What has been the key stimulus behind this strategy?
The private banking industry has been growing rapidly over the past 10-15 years. But in 2014/15, we started to see that unless you have strong market conditions, it’s going to be tough to continue growing at earlier rates. So it became apparent that we need to listen to end clients more, because if the markets aren’t supportive, you may end up not addressing the exact value attributes clients ask you to address. We conducted a deep study and we realised that there are areas where we should collectively step up, and what I realised when I joined global markets is that the IB must better support the PB industry.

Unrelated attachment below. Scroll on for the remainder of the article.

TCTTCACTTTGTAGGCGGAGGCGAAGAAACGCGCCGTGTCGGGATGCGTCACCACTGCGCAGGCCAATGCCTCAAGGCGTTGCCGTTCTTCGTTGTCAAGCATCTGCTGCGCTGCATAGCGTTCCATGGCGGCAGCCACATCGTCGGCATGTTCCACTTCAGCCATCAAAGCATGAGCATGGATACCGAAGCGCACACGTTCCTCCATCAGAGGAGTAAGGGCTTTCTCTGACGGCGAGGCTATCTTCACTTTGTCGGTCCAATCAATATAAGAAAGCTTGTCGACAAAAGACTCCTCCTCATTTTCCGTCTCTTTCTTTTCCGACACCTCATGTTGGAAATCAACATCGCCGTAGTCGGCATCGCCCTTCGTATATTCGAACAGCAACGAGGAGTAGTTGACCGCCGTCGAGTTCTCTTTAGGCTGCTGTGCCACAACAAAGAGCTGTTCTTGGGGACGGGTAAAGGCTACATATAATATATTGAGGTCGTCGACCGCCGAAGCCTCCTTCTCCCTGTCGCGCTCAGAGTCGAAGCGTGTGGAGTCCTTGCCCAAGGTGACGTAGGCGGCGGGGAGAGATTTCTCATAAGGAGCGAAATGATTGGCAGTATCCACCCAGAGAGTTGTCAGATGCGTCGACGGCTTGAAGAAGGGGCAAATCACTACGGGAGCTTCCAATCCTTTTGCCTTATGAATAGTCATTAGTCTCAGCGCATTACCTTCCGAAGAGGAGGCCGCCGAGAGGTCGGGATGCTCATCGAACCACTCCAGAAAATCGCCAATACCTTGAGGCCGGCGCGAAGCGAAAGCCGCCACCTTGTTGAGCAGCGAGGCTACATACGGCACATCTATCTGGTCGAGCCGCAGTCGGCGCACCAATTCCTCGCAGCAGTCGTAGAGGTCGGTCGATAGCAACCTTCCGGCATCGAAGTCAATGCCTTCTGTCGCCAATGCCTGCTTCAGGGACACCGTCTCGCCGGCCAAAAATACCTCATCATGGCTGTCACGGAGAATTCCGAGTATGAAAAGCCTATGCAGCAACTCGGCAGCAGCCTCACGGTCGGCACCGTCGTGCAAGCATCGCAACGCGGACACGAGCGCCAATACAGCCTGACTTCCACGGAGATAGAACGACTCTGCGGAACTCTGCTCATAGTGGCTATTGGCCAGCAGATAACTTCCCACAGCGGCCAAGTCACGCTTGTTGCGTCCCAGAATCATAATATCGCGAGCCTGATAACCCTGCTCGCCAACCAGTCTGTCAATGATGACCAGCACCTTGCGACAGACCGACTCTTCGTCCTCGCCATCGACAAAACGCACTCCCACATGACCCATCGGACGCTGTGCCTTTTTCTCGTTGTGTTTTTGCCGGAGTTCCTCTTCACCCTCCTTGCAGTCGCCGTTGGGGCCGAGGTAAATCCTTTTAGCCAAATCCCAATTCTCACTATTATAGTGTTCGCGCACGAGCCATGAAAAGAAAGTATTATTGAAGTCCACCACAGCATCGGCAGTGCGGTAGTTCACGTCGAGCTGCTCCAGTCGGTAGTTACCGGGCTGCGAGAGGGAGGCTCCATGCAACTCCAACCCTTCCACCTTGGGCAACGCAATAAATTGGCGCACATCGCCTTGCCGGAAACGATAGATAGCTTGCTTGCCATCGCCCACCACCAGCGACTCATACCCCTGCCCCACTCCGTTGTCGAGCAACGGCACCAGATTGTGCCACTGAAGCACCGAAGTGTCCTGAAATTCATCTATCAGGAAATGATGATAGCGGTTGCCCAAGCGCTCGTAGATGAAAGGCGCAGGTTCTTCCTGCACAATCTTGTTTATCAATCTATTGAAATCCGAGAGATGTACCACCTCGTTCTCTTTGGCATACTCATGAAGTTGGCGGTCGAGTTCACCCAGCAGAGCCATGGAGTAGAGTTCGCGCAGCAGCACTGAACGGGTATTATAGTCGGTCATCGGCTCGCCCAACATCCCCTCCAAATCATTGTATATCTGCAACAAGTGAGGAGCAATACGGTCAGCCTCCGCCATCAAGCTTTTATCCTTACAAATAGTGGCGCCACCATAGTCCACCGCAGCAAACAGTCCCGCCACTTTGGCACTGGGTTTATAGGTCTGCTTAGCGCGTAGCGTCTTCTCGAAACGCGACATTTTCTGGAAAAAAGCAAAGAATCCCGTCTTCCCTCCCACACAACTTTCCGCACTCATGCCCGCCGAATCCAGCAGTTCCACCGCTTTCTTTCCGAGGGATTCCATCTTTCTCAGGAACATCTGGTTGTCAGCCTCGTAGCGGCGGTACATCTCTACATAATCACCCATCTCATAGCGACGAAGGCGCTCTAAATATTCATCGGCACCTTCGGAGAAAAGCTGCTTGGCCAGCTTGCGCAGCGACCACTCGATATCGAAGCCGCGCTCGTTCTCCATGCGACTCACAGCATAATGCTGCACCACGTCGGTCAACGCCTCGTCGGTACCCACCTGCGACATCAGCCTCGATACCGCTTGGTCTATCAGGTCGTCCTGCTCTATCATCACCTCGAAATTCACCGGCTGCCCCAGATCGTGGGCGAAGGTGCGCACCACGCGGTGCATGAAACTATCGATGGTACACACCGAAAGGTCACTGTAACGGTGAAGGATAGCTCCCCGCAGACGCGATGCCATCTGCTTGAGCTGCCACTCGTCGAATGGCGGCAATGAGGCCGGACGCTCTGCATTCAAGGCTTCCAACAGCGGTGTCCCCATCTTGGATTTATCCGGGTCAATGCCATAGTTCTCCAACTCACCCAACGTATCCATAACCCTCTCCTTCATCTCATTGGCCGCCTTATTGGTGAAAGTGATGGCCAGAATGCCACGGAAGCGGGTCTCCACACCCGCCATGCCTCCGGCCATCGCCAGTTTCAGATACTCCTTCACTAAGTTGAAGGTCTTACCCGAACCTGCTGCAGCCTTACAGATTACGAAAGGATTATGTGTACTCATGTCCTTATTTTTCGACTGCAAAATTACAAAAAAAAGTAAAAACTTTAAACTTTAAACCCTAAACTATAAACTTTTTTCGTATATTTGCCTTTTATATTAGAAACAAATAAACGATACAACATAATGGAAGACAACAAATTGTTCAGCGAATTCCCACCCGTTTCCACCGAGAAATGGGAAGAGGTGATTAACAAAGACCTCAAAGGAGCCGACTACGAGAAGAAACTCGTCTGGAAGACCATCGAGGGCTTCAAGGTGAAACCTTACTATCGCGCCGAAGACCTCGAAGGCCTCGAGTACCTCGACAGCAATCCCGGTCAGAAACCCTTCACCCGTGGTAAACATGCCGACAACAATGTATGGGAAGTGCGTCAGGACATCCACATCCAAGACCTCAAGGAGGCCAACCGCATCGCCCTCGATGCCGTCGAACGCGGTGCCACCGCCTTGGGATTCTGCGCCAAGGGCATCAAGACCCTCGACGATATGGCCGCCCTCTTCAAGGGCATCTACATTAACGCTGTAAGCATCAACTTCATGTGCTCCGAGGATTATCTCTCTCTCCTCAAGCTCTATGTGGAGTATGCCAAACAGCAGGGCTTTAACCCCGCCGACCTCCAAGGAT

But this is not all about BNP Paribas. It is an industry play. If you want to sustain the industry, we need to address fundamental questions. How are we going to convince HNWIs to shift part of their cash into capital markets products and to do it with private banks? It’s a challenge not only for wealth management, but for everyone involved in this value chain, including investment banks and asset managers. Asian investors are great clients because they want to know why and they ask why. That’s why, in our approach, we place a lot more emphasis on the “why” which we believe is the investment rationale and investment case and we make sure ourselves that before we present an investment opportunity to a PB, it meets their investment strategy.